by Kate Harding
There is bluster here. There is a wind blowing, and a fire rising prickly and rolling. There are waves. There is a multitude that shifts and solidifies and rolls out again. So may pieces in movement, block the light and reflect it back, if moving through the air. But they’re not real bullets. They’re resin. And to attempt to pull one off and use it would be futile and a violence to the piece. But the air imagined is the real thing that envelops, and the air referenced by the premise of Surviving Sandy was violent and took away light for a time.
The words don’t come, but the materials list does. What it’s made of is cataloged and listed. Will Ryman’s two Untitled works from 2013 are made of AK-47 bullets cast in resin, spray paint, wood, and epoxy. The two roughly 60-inch square works are both black, though the reflective quality produces a rich varied patina.
The bullets are sharp, and protrude from the square plain on which they’re fixed, however there is a flow to their placement that varies the read as if the tumultuous atmosphere of a JMW Turner painting, and softens the individual trajectory. One is more rolling and directionally horizontal, while the other is charged more vertically. Light catches as if on impasto brushstrokes, the collective sheen reflecting light, or mass of crevasses absorbing it.
How many bullets were cast here? Are these all siblings or are they clones? Most likely they are a mixture of both due to practicality, but either way, they are not bullets anymore than the aggressive and carefully placed substance of the pigment will sink the ships made of the same fluid dried to the same canvas. That said, those rendered clouds and that imperiled vessel are siblings too of sorts, if separate at all, formed of the same liquid and differentiated only by the bodily movement of their painter.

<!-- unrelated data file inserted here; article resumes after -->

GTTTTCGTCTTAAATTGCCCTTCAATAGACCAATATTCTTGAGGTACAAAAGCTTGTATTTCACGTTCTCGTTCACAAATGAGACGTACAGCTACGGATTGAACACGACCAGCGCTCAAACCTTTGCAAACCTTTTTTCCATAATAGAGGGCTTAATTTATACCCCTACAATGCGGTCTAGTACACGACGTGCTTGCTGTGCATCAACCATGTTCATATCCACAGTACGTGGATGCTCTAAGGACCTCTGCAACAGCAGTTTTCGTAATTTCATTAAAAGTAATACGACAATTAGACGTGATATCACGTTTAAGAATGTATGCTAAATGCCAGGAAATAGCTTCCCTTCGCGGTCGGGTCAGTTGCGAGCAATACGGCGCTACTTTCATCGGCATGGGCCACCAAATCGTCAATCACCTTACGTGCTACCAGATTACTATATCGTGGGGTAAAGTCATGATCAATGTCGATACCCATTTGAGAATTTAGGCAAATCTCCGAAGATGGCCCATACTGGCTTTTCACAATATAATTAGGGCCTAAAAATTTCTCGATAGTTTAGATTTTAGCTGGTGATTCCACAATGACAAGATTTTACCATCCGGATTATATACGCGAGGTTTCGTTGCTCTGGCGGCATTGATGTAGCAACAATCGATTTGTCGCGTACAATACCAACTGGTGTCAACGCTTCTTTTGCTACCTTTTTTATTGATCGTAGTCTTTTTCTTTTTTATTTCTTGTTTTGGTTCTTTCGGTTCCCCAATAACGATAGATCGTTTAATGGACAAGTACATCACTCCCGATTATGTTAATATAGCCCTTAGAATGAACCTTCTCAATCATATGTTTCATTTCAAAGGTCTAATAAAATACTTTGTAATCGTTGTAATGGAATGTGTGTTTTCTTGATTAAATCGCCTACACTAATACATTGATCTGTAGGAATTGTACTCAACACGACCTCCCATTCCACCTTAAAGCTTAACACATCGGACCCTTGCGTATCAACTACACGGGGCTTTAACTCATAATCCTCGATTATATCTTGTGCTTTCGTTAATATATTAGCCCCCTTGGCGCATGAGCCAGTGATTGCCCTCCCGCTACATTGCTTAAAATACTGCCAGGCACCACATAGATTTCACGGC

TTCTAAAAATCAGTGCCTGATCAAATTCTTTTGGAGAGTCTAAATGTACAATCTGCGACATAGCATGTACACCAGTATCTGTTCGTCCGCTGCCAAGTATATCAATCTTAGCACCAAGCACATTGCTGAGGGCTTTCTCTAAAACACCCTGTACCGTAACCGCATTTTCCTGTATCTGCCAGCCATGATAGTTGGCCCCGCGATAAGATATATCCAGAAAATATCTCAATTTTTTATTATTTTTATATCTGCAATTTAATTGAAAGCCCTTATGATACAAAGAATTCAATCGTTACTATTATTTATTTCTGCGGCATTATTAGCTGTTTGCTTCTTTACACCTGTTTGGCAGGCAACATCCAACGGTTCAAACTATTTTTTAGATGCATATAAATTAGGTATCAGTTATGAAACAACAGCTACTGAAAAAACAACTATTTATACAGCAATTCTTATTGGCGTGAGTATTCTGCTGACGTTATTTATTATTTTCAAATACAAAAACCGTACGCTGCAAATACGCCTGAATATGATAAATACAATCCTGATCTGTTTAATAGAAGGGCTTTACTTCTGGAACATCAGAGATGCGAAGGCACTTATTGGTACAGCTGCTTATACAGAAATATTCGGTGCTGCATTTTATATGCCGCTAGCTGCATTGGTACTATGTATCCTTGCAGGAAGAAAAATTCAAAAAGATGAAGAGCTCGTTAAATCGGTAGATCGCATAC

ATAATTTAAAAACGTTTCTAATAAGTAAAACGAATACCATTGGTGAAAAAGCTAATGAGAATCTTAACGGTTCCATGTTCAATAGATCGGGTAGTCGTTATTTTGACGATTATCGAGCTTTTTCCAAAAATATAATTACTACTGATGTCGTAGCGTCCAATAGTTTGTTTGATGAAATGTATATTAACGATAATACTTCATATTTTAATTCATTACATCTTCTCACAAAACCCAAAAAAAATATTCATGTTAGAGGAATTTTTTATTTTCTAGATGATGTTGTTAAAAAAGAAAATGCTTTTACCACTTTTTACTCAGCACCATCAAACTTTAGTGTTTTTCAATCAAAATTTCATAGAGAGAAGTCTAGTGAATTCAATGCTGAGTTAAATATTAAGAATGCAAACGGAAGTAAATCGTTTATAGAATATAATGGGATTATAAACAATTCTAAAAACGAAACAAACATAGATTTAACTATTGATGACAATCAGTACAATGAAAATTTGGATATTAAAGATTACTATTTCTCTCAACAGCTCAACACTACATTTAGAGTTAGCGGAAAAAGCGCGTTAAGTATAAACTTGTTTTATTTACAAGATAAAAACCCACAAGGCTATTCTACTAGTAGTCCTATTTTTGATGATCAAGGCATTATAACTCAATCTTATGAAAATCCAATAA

In as much, Ryman’s accumulation creates a form that both asserts itself and denies an easy fixed identity. Bullets carry with them meaning, but so does paint. Paint has been used as a tool of power as well, but also as a tool of change, a tool of take-notice, a tool of understanding the world through a mediation, meditation, and reflection. Ryman is thoroughly aware of this, was raised with it, and even made an installation of thousands of stacked paintbrushes inside a mans’ head so huge you could wander in it (Anyone and No One at Paul Kasmin Gallery, 2012). But so does wood, the stuff of structure, the substrate, the building up of form among other things. But so does epoxy, the fixing of things together, the holder of things together in place. And again, these are not bullets. An implied flight to target is a collective casting of form placed together in a surge, stormy or otherwise.